Cultural Capital: Curricula and Teachers
BORROWING from the British, early American headmasters and teachers advocated a boarding school curriculum that was classical, conservative, and disciplined. It wasn't until the latter part of the nineteenth century that such "soft" subjects as English, history, and mathematics were given a place beside Latin, Greek, rhetoric, and logic in the syllabus. It was the early schoolmasters' belief that young minds, especially boys' minds, if left to their own devices, were undisciplined, even anarchic. The only reliable antidote to mental flabbiness was a rigorous, regular regime of mental calisthenics. A boy who could not flawlessly recite long Latin passages was required to increase his mental workouts. Classical languages were to the mind what cold showers were to the body: tonics against waywardness.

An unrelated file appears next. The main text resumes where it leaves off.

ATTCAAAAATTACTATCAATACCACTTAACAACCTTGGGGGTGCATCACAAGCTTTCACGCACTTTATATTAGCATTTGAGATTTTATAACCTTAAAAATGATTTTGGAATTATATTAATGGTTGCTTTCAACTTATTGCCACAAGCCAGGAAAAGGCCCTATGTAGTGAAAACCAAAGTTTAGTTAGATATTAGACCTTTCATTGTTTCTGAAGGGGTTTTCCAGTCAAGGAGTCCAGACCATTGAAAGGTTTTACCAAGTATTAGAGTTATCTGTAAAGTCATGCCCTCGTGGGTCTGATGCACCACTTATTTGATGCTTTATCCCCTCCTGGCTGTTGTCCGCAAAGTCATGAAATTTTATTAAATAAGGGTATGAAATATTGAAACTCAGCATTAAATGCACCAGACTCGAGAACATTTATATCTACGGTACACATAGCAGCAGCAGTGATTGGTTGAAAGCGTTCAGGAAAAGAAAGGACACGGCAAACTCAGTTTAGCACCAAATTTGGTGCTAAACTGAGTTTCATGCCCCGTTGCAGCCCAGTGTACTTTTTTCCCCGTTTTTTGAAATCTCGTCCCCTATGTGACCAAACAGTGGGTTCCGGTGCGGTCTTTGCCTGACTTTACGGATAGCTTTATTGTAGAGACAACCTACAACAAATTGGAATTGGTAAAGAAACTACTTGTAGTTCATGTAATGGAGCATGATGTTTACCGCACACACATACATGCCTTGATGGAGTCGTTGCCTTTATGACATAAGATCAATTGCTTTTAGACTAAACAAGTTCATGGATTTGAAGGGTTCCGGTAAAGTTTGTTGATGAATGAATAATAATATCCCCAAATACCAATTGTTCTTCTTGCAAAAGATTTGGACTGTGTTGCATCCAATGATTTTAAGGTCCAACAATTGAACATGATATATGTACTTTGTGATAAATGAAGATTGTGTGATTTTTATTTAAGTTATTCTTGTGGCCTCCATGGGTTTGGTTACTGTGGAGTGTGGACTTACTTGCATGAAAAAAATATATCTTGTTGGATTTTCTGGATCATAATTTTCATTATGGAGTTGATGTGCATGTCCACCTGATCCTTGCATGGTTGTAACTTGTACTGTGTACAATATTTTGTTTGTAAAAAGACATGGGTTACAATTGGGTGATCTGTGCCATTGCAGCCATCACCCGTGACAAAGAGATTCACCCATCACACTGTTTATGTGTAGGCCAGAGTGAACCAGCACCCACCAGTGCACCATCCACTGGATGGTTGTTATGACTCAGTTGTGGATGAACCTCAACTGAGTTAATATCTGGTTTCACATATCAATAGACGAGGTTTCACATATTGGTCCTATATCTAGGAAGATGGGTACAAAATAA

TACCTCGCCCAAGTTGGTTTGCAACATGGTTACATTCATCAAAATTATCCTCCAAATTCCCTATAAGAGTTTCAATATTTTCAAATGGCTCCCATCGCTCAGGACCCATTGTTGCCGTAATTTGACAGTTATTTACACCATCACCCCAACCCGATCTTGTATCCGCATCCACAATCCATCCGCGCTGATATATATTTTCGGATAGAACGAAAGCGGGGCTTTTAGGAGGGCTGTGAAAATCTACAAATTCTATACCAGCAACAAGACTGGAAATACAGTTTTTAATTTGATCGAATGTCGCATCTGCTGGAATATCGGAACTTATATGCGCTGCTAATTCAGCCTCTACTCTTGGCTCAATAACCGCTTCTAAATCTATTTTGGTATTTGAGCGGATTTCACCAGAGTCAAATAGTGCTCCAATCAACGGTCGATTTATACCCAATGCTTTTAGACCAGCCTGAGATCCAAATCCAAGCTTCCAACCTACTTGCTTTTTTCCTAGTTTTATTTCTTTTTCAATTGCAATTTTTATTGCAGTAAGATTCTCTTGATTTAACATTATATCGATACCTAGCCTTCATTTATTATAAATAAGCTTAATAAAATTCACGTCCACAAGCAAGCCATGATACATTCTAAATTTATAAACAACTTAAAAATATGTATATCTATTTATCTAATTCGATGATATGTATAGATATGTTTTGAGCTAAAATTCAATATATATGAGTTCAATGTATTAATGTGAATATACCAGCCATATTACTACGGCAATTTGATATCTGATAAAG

Girls, with some exceptions, were not thought of as needing much mental preparation for their future roles as wives and mothers. Their heads were best left uncluttered by thought; too much book learning could give a girl ideas about independence. Besides, the great majority of them were not going on to college, where even more classical languages were required.
As an intellectual status symbol, the classical curriculum helped distin-